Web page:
Anyway, yes I've avoided it like it would go away. Yes, I should have saved money to take care of this. My field of interest has not been financially kind to me for a good long time. I've been living hand to mouth for most of those 13 years, and not because I'm some idiot, but because, for a lack of a better word, $$hit keeps happening. So, should of could of would of doesn't change where I'm at and doesn't do a lick of good. Had I known the law better, I can safely say the outcome of that evening would have been a whole hell of a lot different.

    Sure, I came on here hoping to hear something positive and uplifting. Can't blame me for being hopeful. I want to puke thinking that I have to add this onto the already heavy burden I carry, and now, I just want to know what to expect.

    Thank you!
    Last edited by leequa; 06-20-2009 at 06:58 PM. Reason: didn't want to sound arguementative with the last responder
  7. #7
    lenny71 is offline Member
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    If you turn yourself in in Portland I wonder if CA will even pay to extradite you to Redding.

    I am not familiar with the administrative waiver for your license, but that sounds like your best bet.

    What I am about to say will probably ruffle some feathers.


    If you truly have no money and are eligible for a public defender then NOW is the time to have this taken care of in CA. The courts are overloaded, the pd's are triple booked and CA has no money. I do not work in CA, but I have heard that DA's are cutting deals especially with people like yourself who are non-violent offenders who would otherwise be a financial drain on the system (both to the court and to the prison system). Basically, CA doesn't want you even though you are 'wanted'.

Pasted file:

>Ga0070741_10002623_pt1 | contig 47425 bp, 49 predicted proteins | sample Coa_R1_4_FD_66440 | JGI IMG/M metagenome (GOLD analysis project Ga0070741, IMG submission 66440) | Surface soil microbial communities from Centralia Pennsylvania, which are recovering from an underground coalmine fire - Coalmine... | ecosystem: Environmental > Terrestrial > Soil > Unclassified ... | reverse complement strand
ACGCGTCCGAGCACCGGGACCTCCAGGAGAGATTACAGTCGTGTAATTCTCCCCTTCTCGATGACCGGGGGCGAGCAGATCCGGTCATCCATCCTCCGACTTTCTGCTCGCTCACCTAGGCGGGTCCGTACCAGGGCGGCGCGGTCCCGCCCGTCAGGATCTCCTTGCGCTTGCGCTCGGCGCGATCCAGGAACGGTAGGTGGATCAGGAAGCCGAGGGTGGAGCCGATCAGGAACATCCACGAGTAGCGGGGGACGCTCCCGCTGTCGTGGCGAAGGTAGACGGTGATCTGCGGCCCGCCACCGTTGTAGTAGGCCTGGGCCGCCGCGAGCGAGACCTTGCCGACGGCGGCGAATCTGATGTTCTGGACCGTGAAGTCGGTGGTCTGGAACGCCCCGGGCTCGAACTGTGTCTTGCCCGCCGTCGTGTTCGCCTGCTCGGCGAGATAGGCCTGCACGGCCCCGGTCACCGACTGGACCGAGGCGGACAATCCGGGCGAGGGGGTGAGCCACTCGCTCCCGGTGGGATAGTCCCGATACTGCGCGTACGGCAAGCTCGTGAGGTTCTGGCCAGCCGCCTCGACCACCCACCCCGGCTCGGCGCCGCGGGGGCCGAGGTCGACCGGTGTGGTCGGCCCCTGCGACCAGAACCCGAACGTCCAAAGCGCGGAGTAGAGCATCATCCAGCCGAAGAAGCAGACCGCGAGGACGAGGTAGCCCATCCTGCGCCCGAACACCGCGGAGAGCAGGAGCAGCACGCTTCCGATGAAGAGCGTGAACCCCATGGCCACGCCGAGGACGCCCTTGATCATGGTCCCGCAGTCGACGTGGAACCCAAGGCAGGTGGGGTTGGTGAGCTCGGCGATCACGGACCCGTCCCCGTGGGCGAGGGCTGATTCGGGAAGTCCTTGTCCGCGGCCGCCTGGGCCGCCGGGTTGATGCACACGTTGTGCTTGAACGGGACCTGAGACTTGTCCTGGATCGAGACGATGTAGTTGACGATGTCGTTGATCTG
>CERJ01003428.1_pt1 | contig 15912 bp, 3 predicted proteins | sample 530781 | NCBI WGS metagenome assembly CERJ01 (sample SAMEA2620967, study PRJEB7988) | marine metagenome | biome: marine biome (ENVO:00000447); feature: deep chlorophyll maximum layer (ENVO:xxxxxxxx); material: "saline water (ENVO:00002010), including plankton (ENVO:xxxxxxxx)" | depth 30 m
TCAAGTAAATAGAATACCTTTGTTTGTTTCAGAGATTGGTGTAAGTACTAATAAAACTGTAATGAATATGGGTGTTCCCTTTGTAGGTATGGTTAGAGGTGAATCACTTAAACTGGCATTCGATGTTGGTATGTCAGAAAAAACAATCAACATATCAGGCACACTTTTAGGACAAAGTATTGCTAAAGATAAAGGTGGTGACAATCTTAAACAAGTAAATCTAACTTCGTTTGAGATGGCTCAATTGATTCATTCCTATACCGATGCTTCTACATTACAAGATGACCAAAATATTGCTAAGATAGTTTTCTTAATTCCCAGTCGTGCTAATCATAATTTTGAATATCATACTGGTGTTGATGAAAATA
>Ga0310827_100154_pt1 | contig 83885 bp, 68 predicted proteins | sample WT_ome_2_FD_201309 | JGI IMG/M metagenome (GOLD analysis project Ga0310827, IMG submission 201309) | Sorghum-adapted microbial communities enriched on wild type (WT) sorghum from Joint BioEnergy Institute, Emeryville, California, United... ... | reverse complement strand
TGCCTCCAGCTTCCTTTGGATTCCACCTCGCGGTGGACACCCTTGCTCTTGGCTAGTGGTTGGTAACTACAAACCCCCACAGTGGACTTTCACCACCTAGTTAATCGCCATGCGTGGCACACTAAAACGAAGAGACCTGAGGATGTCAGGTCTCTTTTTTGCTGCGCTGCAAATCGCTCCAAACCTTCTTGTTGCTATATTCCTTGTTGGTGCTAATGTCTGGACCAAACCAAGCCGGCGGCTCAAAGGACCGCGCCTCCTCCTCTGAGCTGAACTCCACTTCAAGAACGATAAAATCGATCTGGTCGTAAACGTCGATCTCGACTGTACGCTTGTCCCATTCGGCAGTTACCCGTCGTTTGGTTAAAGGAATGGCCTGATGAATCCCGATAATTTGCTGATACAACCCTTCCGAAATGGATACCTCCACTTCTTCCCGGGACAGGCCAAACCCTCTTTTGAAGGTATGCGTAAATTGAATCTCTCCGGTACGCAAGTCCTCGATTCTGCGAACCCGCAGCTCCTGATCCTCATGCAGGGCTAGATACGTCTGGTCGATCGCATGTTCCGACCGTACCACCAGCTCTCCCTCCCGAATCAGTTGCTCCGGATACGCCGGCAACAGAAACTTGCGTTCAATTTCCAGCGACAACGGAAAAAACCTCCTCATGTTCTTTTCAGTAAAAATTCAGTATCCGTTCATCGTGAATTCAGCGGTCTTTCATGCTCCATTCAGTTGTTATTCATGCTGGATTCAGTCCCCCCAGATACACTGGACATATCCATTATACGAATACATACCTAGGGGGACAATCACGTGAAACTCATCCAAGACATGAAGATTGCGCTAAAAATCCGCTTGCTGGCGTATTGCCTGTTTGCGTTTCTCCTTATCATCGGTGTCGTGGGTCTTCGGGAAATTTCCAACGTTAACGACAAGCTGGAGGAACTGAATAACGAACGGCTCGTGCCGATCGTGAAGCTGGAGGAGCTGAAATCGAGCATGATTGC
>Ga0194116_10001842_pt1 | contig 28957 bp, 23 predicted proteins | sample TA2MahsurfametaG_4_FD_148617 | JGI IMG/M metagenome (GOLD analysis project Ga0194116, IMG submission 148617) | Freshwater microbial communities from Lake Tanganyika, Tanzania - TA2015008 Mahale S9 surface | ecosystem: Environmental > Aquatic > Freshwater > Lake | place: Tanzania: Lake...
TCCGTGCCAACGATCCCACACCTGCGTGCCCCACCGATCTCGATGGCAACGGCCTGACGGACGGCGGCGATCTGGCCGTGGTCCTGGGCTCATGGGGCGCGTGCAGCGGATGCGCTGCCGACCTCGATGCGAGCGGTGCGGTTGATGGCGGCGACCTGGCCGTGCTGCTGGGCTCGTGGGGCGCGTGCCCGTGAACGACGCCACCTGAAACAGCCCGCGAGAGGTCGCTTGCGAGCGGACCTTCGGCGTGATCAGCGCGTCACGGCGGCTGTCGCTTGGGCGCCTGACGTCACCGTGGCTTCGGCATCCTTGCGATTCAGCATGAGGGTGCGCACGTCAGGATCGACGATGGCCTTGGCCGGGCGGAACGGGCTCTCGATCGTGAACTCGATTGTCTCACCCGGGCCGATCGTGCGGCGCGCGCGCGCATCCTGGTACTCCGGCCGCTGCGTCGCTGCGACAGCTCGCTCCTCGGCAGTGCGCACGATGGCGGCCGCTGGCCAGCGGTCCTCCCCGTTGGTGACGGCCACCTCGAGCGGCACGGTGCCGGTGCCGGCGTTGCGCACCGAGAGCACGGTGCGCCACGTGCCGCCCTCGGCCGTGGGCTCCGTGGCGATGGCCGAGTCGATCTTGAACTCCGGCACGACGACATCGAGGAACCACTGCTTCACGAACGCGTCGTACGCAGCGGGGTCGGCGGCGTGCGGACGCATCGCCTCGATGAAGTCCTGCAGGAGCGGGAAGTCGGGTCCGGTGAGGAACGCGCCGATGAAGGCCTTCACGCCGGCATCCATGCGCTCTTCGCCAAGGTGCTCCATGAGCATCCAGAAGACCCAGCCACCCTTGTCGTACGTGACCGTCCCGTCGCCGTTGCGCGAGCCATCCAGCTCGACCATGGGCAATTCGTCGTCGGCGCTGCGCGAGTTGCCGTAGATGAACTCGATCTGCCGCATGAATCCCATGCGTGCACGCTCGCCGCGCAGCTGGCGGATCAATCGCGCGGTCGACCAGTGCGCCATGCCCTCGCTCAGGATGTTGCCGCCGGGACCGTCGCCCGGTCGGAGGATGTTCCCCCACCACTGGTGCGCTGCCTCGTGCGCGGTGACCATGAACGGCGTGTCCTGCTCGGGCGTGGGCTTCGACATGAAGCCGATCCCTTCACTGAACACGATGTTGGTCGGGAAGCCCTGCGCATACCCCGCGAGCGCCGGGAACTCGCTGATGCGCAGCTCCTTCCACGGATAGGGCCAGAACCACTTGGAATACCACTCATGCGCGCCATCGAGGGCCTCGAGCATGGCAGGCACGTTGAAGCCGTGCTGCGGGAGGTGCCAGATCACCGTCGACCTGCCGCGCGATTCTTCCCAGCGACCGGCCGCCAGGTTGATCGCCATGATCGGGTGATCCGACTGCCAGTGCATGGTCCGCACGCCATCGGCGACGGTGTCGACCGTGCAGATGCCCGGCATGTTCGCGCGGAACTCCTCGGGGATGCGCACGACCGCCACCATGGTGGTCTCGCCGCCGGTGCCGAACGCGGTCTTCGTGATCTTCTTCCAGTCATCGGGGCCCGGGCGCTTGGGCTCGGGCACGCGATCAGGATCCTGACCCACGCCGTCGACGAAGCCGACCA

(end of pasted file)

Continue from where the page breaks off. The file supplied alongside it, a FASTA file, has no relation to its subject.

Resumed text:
Last edited by lenny71; 06-21-2009 at 06:53 PM.
  8. #8
    garrula lingua is offline Senior Member
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    If you turn yourself in @ Portland, they'll probably hold you (in jail) for about three days while they wait for CA to respond to their inquiry re extradition.

    CA won't pay to extradite, & he'll be released with the same problem.

    You have to appear in the original court which issued the bench warrant.
    The Judge may remand (jail) you, as you proved you won't appear at a future hearing. If you can talk to the Prosecutor, you may be able to resolve this with a plea bargain which allows you to complete an alcohol class outside their county (in order to clear your driving privilege in CA). Fines can be paid or worked off in community service - but that requires your staying in that jurisdiction for a while.

    No matter the budget crises, CA Judges do jail some people when they have the discretion. Some Judges hate FTAs - it's commonly called 'contempt of Judge'.
    Expect to serve some jail time. How much, depends on the Judge you appear before.